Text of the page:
China is simplifying rules to facilitate foreign institutional investors in its financial market — the latest move to expand financial opening-up and attract investment from abroad, experts said. The People’s Bank of China (PBOC), along with the State Administration of Foreign Exchange (SAFE), released a set of draft revisions on how foreign institutional investors should manage their funds used for investment in onshore securities and futures. Foreign institutional investors are overseas institutions that invest in China’s onshore financial market via the Qualified Foreign Institutional Investor (QFII) or the Renminbi Qualified Foreign Institutional Investor (RQFII) platforms as well as stock and bond connects. Compared with the existing rules that took effect in 2020, the draft rules streamline the process for foreign institutional investors to register their funds with SAFE, reduce the number of accounts they need to open, and provide greater ease to remit onshore earnings abroad and engage in foreign exchange risk management.
An unnamed SAFE official said the revisions are part of the country’s efforts to establish simple, clear and consistent rules regarding the management of foreign investors’ funds used for investment in China’s onshore financial market. “The proposed changes will largely enhance qualified foreign institutions’ operating efficiency,” said Ben Li, head of securities services at Deutsche Bank China. “It demonstrates the confidence and determination of the PBOC and SAFE to further open up China’s capital market.”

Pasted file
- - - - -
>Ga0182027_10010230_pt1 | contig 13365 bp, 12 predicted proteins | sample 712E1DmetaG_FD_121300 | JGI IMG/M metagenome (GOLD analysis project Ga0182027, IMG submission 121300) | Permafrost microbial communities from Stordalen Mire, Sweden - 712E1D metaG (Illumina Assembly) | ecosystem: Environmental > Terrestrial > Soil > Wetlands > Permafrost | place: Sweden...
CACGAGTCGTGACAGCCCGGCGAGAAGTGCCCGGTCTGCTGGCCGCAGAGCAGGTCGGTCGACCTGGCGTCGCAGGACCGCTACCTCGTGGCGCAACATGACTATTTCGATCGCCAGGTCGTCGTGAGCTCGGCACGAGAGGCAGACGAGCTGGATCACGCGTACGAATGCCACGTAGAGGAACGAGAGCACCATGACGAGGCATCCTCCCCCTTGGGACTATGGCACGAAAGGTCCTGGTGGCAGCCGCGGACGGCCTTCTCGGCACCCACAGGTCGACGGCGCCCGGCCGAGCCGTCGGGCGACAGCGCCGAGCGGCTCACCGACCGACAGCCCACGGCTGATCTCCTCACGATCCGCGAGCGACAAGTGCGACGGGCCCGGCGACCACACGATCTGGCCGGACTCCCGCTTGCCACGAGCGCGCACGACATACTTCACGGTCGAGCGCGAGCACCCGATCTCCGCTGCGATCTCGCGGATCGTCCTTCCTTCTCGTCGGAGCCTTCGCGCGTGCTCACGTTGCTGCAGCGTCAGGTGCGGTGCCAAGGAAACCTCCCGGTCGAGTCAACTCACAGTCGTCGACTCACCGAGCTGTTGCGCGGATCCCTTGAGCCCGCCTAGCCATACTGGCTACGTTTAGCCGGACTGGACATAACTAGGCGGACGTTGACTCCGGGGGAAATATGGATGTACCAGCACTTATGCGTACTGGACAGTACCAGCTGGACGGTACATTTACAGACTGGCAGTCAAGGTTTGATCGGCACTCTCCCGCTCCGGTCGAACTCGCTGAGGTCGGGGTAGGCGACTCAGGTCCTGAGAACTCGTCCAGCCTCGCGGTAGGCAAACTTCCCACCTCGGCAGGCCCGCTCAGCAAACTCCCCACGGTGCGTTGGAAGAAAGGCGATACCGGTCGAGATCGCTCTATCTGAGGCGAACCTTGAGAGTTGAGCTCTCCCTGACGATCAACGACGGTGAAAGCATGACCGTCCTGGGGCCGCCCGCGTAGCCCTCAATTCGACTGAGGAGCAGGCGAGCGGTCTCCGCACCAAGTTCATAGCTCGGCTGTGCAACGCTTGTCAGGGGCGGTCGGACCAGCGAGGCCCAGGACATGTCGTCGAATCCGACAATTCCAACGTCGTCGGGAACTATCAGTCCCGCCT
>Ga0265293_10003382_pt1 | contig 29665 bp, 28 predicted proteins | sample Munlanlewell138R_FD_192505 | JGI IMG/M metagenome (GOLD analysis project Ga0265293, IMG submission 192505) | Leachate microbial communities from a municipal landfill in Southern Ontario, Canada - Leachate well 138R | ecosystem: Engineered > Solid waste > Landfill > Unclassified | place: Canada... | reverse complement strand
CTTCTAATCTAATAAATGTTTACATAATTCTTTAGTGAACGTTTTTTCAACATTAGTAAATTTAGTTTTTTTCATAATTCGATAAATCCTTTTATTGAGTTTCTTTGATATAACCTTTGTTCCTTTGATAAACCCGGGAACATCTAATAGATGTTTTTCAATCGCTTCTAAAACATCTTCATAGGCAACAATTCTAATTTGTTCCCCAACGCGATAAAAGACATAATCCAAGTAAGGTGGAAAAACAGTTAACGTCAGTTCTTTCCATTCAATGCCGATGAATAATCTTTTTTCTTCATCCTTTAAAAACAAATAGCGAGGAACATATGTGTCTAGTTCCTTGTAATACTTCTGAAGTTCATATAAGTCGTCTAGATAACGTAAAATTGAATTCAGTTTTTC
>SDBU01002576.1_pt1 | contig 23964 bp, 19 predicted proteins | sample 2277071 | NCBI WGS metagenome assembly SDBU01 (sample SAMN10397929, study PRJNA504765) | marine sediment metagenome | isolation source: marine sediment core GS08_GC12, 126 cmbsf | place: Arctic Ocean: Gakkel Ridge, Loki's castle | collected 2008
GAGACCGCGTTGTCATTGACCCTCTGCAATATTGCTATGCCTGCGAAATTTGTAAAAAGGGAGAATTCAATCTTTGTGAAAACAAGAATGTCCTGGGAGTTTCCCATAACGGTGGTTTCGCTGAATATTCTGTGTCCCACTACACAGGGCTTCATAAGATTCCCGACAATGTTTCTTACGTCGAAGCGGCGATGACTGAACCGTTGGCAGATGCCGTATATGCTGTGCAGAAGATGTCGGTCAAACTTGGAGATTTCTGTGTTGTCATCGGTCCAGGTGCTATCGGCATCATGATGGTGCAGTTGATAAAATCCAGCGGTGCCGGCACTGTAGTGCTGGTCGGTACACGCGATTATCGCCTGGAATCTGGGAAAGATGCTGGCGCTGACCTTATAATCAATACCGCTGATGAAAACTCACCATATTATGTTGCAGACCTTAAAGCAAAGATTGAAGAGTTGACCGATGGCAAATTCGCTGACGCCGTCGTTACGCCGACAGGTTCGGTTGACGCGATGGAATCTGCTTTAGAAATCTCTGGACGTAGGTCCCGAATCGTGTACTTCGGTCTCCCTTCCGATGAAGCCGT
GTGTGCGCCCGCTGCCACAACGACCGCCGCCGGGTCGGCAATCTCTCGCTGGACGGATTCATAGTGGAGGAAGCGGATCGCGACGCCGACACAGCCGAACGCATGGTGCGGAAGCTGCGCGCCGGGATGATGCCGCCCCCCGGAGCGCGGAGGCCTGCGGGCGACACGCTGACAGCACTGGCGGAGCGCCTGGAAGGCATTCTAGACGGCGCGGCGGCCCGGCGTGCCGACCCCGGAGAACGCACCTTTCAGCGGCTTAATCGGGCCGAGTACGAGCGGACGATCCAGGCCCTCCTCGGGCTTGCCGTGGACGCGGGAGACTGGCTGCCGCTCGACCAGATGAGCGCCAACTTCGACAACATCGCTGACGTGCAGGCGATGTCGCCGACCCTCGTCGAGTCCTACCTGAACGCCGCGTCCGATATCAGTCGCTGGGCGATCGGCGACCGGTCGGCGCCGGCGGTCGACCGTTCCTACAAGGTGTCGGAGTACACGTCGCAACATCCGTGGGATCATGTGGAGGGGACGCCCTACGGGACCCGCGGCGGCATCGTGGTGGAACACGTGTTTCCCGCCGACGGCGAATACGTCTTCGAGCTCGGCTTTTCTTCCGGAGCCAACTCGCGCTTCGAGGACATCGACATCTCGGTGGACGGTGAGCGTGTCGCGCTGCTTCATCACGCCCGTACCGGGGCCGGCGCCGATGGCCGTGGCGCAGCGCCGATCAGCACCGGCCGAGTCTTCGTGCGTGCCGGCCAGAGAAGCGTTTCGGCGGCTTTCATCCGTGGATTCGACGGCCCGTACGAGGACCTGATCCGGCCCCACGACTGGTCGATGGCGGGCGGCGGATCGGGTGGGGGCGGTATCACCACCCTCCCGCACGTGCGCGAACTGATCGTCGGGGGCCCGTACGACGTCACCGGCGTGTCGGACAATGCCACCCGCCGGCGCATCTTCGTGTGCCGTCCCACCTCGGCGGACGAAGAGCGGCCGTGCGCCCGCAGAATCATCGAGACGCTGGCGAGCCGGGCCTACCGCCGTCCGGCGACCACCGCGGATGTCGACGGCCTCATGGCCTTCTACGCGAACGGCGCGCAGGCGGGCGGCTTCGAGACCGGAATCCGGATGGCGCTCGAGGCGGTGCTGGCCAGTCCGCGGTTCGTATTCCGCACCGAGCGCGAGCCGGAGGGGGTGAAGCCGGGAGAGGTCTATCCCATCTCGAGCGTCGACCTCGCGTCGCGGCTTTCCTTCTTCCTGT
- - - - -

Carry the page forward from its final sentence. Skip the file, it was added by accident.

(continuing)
One of the most important changes that will save foreign institutional investors’ operating costs and enhance their confidence to invest in China’s financial market is related to earnings remittance, Li said. Under the new rules, foreign institutional investors will require only one letter showing their commitment to complying with tax regulations to remit their onshore earnings abroad, rather than providing such materials each time they remit their earnings. Also, the new rules stipulate that foreign institutional investors will be eligible to access onshore foreign exchange market transactions via not only their custodian banks, but also other qualified domestic financial institutions. Li said this will encourage more long-term foreign institutional investors to invest in China by enhancing the transparency and fairness of foreign exchange rates available to them. The unnamed SAFE official said that once the revisions are effective, QFII and RQFII investors will be able to use the same registration procedures, foreign exchange risk management tools and currency exchange rules as China Interbank Bond Market (CIBM) investors, or foreign investors directly participating in China’s interbank bond market, the China Daily reports.